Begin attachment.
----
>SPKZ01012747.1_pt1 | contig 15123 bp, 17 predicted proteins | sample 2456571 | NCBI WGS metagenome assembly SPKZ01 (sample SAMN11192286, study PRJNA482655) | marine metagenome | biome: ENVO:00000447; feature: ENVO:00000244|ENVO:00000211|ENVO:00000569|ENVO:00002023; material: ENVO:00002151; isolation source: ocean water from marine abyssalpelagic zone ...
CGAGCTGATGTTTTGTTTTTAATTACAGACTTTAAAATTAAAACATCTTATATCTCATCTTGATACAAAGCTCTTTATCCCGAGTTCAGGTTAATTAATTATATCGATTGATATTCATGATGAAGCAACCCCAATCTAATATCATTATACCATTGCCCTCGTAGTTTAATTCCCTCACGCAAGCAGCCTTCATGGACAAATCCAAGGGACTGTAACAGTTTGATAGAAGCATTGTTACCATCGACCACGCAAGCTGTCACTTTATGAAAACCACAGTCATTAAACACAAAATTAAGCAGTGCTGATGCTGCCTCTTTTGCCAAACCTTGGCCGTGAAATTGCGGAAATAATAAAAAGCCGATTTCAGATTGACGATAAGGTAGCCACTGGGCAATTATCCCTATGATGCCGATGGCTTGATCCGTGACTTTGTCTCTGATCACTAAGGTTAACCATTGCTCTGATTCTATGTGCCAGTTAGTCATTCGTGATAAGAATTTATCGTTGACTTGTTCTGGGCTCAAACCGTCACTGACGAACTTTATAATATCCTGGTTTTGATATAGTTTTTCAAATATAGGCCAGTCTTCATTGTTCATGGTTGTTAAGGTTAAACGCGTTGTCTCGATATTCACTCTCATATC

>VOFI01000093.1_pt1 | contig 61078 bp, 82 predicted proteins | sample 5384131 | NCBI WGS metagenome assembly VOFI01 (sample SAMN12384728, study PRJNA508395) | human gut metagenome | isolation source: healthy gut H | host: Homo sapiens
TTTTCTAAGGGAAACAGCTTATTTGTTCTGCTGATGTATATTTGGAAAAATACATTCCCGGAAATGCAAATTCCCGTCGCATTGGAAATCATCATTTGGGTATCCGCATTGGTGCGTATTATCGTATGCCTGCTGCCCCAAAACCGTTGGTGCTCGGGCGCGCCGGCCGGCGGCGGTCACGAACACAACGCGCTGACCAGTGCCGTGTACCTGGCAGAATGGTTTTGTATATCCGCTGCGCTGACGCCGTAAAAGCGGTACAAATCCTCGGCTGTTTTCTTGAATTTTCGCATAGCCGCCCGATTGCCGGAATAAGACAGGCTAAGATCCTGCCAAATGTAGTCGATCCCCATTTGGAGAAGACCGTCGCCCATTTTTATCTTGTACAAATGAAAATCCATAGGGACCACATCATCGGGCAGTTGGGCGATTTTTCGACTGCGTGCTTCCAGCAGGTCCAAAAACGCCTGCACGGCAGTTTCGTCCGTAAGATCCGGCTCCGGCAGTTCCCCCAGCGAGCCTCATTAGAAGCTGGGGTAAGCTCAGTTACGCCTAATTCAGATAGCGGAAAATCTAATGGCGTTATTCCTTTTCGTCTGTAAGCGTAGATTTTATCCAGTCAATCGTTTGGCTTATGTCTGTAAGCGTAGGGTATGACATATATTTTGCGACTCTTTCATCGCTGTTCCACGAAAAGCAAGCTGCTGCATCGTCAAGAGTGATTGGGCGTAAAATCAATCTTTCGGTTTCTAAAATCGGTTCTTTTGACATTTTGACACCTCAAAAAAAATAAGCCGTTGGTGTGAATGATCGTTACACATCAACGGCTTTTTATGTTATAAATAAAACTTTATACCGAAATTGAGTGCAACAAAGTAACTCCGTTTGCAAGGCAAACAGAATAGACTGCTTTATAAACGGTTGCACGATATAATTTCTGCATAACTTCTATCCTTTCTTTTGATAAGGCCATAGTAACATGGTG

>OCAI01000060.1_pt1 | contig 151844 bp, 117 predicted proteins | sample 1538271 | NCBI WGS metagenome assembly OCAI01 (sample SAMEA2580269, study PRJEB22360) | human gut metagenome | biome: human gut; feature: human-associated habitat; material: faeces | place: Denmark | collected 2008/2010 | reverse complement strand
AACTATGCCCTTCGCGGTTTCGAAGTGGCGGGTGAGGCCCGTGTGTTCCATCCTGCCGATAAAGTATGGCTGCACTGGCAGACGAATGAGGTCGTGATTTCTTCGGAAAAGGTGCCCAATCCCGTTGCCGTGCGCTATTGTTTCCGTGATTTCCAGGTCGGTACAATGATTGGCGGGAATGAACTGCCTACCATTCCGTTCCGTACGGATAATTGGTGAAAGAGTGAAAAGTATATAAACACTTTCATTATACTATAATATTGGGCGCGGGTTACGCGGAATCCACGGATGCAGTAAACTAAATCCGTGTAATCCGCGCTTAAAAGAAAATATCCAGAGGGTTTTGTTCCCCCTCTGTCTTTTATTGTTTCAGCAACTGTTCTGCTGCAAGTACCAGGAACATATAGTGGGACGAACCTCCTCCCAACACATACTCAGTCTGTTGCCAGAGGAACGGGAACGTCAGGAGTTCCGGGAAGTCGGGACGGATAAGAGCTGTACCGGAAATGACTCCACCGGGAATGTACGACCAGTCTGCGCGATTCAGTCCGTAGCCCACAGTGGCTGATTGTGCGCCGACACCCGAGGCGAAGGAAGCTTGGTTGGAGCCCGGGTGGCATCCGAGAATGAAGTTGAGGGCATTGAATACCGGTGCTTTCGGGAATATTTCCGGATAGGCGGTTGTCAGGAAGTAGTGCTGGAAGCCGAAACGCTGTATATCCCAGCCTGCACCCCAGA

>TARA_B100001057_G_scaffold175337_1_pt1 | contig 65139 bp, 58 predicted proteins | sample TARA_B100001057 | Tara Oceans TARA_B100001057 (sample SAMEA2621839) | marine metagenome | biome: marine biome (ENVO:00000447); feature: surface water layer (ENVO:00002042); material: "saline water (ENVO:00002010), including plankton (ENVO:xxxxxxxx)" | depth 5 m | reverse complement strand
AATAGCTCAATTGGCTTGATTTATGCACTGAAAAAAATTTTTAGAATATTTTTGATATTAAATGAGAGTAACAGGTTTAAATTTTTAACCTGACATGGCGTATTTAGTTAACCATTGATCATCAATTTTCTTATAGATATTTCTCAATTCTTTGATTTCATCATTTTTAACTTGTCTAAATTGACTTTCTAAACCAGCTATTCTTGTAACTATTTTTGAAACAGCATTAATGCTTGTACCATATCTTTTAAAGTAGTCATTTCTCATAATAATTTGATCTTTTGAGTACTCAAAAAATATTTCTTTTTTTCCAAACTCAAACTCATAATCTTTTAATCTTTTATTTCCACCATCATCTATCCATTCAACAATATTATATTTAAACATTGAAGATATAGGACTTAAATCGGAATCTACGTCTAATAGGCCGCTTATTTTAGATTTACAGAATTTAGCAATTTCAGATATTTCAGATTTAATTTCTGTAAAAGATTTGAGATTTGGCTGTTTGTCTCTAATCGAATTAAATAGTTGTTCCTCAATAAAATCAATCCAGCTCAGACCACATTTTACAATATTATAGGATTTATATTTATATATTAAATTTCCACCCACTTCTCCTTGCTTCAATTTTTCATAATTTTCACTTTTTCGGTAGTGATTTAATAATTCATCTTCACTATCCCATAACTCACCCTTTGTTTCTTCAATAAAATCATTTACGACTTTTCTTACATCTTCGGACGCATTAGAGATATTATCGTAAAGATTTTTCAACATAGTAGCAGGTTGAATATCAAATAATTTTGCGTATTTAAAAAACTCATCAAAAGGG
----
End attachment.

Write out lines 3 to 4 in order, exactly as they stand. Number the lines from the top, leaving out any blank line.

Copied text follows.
>VOFI01000093.1_pt1 | contig 61078 bp, 82 predicted proteins | sample 5384131 | NCBI WGS metagenome assembly VOFI01 (sample SAMN12384728, study PRJNA508395) | human gut metagenome | isolation source: healthy gut H | host: Homo sapiens
TTTTCTAAGGGAAACAGCTTATTTGTTCTGCTGATGTATATTTGGAAAAATACATTCCCGGAAATGCAAATTCCCGTCGCATTGGAAATCATCATTTGGGTATCCGCATTGGTGCGTATTATCGTATGCCTGCTGCCCCAAAACCGTTGGTGCTCGGGCGCGCCGGCCGGCGGCGGTCACGAACACAACGCGCTGACCAGTGCCGTGTACCTGGCAGAATGGTTTTGTATATCCGCTGCGCTGACGCCGTAAAAGCGGTACAAATCCTCGGCTGTTTTCTTGAATTTTCGCATAGCCGCCCGATTGCCGGAATAAGACAGGCTAAGATCCTGCCAAATGTAGTCGATCCCCATTTGGAGAAGACCGTCGCCCATTTTTATCTTGTACAAATGAAAATCCATAGGGACCACATCATCGGGCAGTTGGGCGATTTTTCGACTGCGTGCTTCCAGCAGGTCCAAAAACGCCTGCACGGCAGTTTCGTCCGTAAGATCCGGCTCCGGCAGTTCCCCCAGCGAGCCTCATTAGAAGCTGGGGTAAGCTCAGTTACGCCTAATTCAGATAGCGGAAAATCTAATGGCGTTATTCCTTTTCGTCTGTAAGCGTAGATTTTATCCAGTCAATCGTTTGGCTTATGTCTGTAAGCGTAGGGTATGACATATATTTTGCGACTCTTTCATCGCTGTTCCACGAAAAGCAAGCTGCTGCATCGTCAAGAGTGATTGGGCGTAAAATCAATCTTTCGGTTTCTAAAATCGGTTCTTTTGACATTTTGACACCTCAAAAAAAATAAGCCGTTGGTGTGAATGATCGTTACACATCAACGGCTTTTTATGTTATAAATAAAACTTTATACCGAAATTGAGTGCAACAAAGTAACTCCGTTTGCAAGGCAAACAGAATAGACTGCTTTATAAACGGTTGCACGATATAATTTCTGCATAACTTCTATCCTTTCTTTTGATAAGGCCATAGTAACATGGTG